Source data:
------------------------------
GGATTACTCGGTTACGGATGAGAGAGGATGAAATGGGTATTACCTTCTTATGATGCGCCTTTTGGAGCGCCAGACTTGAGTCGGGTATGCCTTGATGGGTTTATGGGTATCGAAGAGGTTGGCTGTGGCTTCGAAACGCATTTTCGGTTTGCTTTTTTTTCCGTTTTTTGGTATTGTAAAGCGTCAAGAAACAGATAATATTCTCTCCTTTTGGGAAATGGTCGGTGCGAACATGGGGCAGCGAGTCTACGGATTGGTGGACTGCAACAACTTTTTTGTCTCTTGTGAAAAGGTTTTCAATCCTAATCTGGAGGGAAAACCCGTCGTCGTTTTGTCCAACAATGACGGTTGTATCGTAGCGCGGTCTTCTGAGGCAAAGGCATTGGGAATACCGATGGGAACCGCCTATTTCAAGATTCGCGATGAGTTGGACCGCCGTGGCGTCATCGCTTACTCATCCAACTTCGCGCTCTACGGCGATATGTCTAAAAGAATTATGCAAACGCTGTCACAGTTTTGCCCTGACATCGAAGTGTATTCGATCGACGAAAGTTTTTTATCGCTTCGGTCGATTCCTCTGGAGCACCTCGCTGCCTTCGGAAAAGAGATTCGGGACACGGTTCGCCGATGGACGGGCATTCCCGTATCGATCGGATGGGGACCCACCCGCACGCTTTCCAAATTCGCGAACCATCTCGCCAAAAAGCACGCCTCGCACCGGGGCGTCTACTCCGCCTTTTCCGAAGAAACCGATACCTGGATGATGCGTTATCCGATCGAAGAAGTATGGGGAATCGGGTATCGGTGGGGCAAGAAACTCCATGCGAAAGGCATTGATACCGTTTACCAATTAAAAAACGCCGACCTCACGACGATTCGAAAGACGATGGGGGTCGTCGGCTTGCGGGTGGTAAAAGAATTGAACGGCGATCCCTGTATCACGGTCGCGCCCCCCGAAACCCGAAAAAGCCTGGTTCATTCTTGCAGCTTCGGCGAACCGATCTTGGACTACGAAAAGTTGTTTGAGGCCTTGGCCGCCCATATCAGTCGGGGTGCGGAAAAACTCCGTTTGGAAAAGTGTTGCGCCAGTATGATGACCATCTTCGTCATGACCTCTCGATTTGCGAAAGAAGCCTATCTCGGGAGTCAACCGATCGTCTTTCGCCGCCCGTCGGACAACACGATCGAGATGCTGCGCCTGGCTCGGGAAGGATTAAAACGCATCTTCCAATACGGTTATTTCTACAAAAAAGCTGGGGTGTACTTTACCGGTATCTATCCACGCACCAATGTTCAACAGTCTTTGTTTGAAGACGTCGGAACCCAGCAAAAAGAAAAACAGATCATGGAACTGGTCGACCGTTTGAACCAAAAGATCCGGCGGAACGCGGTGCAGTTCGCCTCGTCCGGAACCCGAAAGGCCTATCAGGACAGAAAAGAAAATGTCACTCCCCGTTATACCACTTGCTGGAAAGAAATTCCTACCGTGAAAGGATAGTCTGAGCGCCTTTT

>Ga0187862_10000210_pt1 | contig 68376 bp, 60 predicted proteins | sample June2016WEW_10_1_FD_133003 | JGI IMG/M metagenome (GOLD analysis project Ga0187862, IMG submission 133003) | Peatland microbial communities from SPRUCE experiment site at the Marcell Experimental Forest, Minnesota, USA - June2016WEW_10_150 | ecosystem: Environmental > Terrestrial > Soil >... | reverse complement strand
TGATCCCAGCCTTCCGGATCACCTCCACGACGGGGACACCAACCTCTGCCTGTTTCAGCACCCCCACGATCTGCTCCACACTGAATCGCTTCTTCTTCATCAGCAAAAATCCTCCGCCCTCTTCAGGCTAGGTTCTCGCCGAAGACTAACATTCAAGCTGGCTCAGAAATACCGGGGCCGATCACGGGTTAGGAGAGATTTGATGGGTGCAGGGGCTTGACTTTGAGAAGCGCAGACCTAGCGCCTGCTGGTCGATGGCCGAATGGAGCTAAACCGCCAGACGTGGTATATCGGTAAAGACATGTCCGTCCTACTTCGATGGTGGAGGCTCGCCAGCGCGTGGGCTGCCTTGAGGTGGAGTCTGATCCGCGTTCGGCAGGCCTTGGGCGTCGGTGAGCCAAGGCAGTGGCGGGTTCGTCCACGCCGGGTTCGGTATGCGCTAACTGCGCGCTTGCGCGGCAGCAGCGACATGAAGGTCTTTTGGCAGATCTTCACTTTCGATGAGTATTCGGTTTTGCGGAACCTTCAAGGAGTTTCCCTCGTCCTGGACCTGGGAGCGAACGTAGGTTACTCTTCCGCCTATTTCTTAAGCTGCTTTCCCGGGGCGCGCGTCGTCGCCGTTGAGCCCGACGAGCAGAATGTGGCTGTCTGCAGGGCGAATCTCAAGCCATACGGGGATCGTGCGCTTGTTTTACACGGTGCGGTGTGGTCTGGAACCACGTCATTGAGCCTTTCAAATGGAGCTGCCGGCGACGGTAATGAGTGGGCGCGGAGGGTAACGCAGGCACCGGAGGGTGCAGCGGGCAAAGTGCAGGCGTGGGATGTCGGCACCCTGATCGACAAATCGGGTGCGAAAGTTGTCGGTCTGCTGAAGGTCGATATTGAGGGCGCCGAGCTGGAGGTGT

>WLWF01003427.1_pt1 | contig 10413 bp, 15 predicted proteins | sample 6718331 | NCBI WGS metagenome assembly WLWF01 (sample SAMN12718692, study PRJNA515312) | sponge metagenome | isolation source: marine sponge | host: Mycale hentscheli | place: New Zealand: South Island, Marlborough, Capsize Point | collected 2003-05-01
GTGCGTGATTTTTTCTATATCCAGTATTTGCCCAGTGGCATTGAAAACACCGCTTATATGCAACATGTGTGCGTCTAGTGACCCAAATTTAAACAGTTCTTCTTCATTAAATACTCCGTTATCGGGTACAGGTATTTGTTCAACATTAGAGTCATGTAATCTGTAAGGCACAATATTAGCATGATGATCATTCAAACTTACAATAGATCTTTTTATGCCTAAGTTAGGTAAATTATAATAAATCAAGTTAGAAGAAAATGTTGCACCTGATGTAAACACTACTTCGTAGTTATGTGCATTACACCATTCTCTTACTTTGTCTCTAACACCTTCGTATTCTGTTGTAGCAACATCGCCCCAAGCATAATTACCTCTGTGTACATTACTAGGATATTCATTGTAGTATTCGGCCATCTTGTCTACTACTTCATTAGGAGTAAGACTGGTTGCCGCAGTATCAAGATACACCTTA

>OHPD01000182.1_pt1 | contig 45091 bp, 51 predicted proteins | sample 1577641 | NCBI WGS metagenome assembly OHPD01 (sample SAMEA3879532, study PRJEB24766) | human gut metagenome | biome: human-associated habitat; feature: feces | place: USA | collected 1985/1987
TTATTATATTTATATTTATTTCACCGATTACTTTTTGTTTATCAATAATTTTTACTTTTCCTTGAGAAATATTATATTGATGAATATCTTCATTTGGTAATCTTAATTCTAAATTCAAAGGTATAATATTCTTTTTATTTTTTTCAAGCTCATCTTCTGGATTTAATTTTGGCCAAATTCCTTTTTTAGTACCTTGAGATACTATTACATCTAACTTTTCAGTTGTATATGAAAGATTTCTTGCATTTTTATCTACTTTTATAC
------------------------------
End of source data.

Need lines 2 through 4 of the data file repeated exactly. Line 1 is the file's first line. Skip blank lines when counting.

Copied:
>Ga0187862_10000210_pt1 | contig 68376 bp, 60 predicted proteins | sample June2016WEW_10_1_FD_133003 | JGI IMG/M metagenome (GOLD analysis project Ga0187862, IMG submission 133003) | Peatland microbial communities from SPRUCE experiment site at the Marcell Experimental Forest, Minnesota, USA - June2016WEW_10_150 | ecosystem: Environmental > Terrestrial > Soil >... | reverse complement strand
TGATCCCAGCCTTCCGGATCACCTCCACGACGGGGACACCAACCTCTGCCTGTTTCAGCACCCCCACGATCTGCTCCACACTGAATCGCTTCTTCTTCATCAGCAAAAATCCTCCGCCCTCTTCAGGCTAGGTTCTCGCCGAAGACTAACATTCAAGCTGGCTCAGAAATACCGGGGCCGATCACGGGTTAGGAGAGATTTGATGGGTGCAGGGGCTTGACTTTGAGAAGCGCAGACCTAGCGCCTGCTGGTCGATGGCCGAATGGAGCTAAACCGCCAGACGTGGTATATCGGTAAAGACATGTCCGTCCTACTTCGATGGTGGAGGCTCGCCAGCGCGTGGGCTGCCTTGAGGTGGAGTCTGATCCGCGTTCGGCAGGCCTTGGGCGTCGGTGAGCCAAGGCAGTGGCGGGTTCGTCCACGCCGGGTTCGGTATGCGCTAACTGCGCGCTTGCGCGGCAGCAGCGACATGAAGGTCTTTTGGCAGATCTTCACTTTCGATGAGTATTCGGTTTTGCGGAACCTTCAAGGAGTTTCCCTCGTCCTGGACCTGGGAGCGAACGTAGGTTACTCTTCCGCCTATTTCTTAAGCTGCTTTCCCGGGGCGCGCGTCGTCGCCGTTGAGCCCGACGAGCAGAATGTGGCTGTCTGCAGGGCGAATCTCAAGCCATACGGGGATCGTGCGCTTGTTTTACACGGTGCGGTGTGGTCTGGAACCACGTCATTGAGCCTTTCAAATGGAGCTGCCGGCGACGGTAATGAGTGGGCGCGGAGGGTAACGCAGGCACCGGAGGGTGCAGCGGGCAAAGTGCAGGCGTGGGATGTCGGCACCCTGATCGACAAATCGGGTGCGAAAGTTGTCGGTCTGCTGAAGGTCGATATTGAGGGCGCCGAGCTGGAGGTGT

>WLWF01003427.1_pt1 | contig 10413 bp, 15 predicted proteins | sample 6718331 | NCBI WGS metagenome assembly WLWF01 (sample SAMN12718692, study PRJNA515312) | sponge metagenome | isolation source: marine sponge | host: Mycale hentscheli | place: New Zealand: South Island, Marlborough, Capsize Point | collected 2003-05-01